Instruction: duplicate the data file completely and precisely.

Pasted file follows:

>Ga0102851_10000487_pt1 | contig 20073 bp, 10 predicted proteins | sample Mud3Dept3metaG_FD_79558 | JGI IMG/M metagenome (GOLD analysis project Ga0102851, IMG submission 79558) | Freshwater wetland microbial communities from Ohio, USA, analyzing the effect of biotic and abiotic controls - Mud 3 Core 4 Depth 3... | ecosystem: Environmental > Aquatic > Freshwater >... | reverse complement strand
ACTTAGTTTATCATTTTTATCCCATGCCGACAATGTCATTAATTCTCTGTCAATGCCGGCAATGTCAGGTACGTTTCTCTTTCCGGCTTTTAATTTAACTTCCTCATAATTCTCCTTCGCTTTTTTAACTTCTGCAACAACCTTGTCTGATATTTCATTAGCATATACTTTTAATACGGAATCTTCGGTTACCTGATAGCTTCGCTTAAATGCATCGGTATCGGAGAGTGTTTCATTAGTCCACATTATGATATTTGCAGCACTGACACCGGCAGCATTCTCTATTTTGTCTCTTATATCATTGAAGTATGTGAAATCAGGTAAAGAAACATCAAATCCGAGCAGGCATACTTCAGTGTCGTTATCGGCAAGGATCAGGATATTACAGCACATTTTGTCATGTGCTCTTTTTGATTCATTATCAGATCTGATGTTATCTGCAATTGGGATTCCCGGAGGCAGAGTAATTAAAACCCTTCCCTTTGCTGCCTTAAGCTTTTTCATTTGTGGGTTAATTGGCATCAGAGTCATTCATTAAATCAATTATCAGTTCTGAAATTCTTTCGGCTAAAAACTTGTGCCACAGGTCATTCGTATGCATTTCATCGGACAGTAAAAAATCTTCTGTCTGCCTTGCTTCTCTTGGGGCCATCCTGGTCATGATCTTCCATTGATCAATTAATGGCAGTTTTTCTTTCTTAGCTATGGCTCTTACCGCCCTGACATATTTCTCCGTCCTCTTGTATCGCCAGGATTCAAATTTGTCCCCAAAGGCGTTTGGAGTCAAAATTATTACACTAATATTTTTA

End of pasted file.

>Ga0102851_10000487_pt1 | contig 20073 bp, 10 predicted proteins | sample Mud3Dept3metaG_FD_79558 | JGI IMG/M metagenome (GOLD analysis project Ga0102851, IMG submission 79558) | Freshwater wetland microbial communities from Ohio, USA, analyzing the effect of biotic and abiotic controls - Mud 3 Core 4 Depth 3... | ecosystem: Environmental > Aquatic > Freshwater >... | reverse complement strand
ACTTAGTTTATCATTTTTATCCCATGCCGACAATGTCATTAATTCTCTGTCAATGCCGGCAATGTCAGGTACGTTTCTCTTTCCGGCTTTTAATTTAACTTCCTCATAATTCTCCTTCGCTTTTTTAACTTCTGCAACAACCTTGTCTGATATTTCATTAGCATATACTTTTAATACGGAATCTTCGGTTACCTGATAGCTTCGCTTAAATGCATCGGTATCGGAGAGTGTTTCATTAGTCCACATTATGATATTTGCAGCACTGACACCGGCAGCATTCTCTATTTTGTCTCTTATATCATTGAAGTATGTGAAATCAGGTAAAGAAACATCAAATCCGAGCAGGCATACTTCAGTGTCGTTATCGGCAAGGATCAGGATATTACAGCACATTTTGTCATGTGCTCTTTTTGATTCATTATCAGATCTGATGTTATCTGCAATTGGGATTCCCGGAGGCAGAGTAATTAAAACCCTTCCCTTTGCTGCCTTAAGCTTTTTCATTTGTGGGTTAATTGGCATCAGAGTCATTCATTAAATCAATTATCAGTTCTGAAATTCTTTCGGCTAAAAACTTGTGCCACAGGTCATTCGTATGCATTTCATCGGACAGTAAAAAATCTTCTGTCTGCCTTGCTTCTCTTGGGGCCATCCTGGTCATGATCTTCCATTGATCAATTAATGGCAGTTTTTCTTTCTTAGCTATGGCTCTTACCGCCCTGACATATTTCTCCGTCCTCTTGTATCGCCAGGATTCAAATTTGTCCCCAAAGGCGTTTGGAGTCAAAATTATTACACTAATATTTTTA